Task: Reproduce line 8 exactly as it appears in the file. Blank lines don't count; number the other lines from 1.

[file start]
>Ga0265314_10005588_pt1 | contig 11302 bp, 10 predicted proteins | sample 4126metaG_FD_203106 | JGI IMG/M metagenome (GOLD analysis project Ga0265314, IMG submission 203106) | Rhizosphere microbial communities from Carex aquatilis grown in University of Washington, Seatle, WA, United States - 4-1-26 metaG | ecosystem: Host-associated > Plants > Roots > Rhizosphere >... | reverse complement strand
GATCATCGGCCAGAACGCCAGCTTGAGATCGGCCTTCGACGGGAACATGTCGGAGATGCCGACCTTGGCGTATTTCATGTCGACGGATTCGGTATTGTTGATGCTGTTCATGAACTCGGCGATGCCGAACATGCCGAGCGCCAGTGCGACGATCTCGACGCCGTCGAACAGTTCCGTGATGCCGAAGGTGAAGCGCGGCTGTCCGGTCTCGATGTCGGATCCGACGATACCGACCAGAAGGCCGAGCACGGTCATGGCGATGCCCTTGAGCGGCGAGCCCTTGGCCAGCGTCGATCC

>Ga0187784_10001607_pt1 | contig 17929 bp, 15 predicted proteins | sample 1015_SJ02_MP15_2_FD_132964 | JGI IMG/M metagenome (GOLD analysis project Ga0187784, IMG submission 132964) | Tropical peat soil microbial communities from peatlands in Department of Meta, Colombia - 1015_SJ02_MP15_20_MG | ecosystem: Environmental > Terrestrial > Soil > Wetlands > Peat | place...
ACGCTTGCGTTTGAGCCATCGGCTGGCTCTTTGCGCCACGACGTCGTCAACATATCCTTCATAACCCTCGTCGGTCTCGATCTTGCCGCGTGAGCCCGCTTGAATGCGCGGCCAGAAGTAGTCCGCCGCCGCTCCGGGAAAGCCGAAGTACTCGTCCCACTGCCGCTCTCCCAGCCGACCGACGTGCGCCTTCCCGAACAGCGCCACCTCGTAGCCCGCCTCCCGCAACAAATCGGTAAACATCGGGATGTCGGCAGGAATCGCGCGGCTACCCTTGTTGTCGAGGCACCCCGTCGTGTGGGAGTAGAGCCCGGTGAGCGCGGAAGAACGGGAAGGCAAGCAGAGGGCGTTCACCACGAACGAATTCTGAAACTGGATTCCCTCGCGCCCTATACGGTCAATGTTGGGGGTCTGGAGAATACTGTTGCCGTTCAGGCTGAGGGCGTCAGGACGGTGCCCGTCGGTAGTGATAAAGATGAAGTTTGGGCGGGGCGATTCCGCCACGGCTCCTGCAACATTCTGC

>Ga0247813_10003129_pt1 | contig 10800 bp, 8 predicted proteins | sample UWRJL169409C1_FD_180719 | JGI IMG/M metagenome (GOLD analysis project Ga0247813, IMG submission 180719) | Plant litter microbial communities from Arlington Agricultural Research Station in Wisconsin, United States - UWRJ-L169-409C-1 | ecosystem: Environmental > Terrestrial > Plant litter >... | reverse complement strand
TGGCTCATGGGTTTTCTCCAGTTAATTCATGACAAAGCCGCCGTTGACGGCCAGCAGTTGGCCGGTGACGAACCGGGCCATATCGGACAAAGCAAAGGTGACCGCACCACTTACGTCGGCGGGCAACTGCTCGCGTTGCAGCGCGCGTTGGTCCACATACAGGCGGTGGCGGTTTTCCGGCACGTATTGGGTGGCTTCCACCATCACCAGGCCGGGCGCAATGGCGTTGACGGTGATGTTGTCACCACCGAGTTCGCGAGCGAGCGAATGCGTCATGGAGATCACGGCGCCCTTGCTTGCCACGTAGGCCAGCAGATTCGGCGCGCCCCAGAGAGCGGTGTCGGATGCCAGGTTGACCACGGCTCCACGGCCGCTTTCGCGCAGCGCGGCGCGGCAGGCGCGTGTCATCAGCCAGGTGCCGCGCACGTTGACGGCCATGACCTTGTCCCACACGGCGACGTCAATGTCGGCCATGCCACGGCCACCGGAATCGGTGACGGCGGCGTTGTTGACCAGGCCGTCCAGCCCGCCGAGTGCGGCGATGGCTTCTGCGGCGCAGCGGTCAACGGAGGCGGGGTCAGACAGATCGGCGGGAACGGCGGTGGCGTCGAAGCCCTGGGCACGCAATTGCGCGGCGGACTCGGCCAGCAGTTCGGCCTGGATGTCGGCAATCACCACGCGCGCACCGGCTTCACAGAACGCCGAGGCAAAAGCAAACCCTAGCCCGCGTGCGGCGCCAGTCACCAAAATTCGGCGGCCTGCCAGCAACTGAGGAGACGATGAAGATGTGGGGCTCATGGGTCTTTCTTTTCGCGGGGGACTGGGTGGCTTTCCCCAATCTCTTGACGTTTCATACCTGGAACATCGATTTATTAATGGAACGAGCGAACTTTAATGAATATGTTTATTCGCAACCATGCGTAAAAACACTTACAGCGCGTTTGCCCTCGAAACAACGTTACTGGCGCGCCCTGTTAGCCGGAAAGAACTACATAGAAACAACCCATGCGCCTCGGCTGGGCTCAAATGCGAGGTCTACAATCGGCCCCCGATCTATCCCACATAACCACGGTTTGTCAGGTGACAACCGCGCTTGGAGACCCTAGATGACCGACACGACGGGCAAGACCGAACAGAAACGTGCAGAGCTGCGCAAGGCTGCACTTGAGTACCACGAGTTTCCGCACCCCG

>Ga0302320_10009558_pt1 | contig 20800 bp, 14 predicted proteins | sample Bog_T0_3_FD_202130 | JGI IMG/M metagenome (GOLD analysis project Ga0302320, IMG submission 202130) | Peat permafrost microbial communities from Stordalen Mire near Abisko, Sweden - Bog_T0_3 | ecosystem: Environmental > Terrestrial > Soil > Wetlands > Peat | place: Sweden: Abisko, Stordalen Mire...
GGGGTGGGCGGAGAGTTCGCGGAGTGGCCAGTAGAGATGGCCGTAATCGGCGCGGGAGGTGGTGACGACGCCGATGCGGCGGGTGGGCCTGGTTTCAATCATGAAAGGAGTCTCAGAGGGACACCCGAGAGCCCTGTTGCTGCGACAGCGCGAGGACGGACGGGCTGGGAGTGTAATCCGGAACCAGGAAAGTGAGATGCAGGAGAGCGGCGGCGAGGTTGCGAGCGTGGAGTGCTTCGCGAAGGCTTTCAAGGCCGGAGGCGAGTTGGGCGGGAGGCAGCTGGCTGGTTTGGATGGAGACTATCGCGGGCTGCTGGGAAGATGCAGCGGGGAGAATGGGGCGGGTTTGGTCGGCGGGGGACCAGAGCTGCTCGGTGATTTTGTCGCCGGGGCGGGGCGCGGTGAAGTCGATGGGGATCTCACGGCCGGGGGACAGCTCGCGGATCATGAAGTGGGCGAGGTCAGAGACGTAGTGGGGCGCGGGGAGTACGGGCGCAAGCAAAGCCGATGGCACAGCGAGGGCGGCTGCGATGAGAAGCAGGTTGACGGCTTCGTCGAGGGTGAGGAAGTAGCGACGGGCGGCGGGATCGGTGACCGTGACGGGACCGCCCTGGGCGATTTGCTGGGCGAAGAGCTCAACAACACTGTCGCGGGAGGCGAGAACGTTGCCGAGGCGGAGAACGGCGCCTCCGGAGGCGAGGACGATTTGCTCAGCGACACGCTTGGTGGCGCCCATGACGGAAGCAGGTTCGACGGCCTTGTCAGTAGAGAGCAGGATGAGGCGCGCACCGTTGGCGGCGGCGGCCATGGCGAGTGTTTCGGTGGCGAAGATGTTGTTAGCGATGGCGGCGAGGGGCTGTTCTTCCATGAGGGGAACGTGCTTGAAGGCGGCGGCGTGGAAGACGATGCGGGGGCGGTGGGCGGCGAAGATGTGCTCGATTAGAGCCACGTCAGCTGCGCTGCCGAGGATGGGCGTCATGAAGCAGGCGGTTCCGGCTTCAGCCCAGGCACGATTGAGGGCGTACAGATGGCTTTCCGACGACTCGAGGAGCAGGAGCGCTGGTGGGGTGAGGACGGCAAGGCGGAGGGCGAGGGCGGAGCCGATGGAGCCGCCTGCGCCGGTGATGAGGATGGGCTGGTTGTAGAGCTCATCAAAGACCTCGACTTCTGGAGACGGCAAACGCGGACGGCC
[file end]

GGGGTGGGCGGAGAGTTCGCGGAGTGGCCAGTAGAGATGGCCGTAATCGGCGCGGGAGGTGGTGACGACGCCGATGCGGCGGGTGGGCCTGGTTTCAATCATGAAAGGAGTCTCAGAGGGACACCCGAGAGCCCTGTTGCTGCGACAGCGCGAGGACGGACGGGCTGGGAGTGTAATCCGGAACCAGGAAAGTGAGATGCAGGAGAGCGGCGGCGAGGTTGCGAGCGTGGAGTGCTTCGCGAAGGCTTTCAAGGCCGGAGGCGAGTTGGGCGGGAGGCAGCTGGCTGGTTTGGATGGAGACTATCGCGGGCTGCTGGGAAGATGCAGCGGGGAGAATGGGGCGGGTTTGGTCGGCGGGGGACCAGAGCTGCTCGGTGATTTTGTCGCCGGGGCGGGGCGCGGTGAAGTCGATGGGGATCTCACGGCCGGGGGACAGCTCGCGGATCATGAAGTGGGCGAGGTCAGAGACGTAGTGGGGCGCGGGGAGTACGGGCGCAAGCAAAGCCGATGGCACAGCGAGGGCGGCTGCGATGAGAAGCAGGTTGACGGCTTCGTCGAGGGTGAGGAAGTAGCGACGGGCGGCGGGATCGGTGACCGTGACGGGACCGCCCTGGGCGATTTGCTGGGCGAAGAGCTCAACAACACTGTCGCGGGAGGCGAGAACGTTGCCGAGGCGGAGAACGGCGCCTCCGGAGGCGAGGACGATTTGCTCAGCGACACGCTTGGTGGCGCCCATGACGGAAGCAGGTTCGACGGCCTTGTCAGTAGAGAGCAGGATGAGGCGCGCACCGTTGGCGGCGGCGGCCATGGCGAGTGTTTCGGTGGCGAAGATGTTGTTAGCGATGGCGGCGAGGGGCTGTTCTTCCATGAGGGGAACGTGCTTGAAGGCGGCGGCGTGGAAGACGATGCGGGGGCGGTGGGCGGCGAAGATGTGCTCGATTAGAGCCACGTCAGCTGCGCTGCCGAGGATGGGCGTCATGAAGCAGGCGGTTCCGGCTTCAGCCCAGGCACGATTGAGGGCGTACAGATGGCTTTCCGACGACTCGAGGAGCAGGAGCGCTGGTGGGGTGAGGACGGCAAGGCGGAGGGCGAGGGCGGAGCCGATGGAGCCGCCTGCGCCGGTGATGAGGATGGGCTGGTTGTAGAGCTCATCAAAGACCTCGACTTCTGGAGACGGCAAACGCGGACGGCC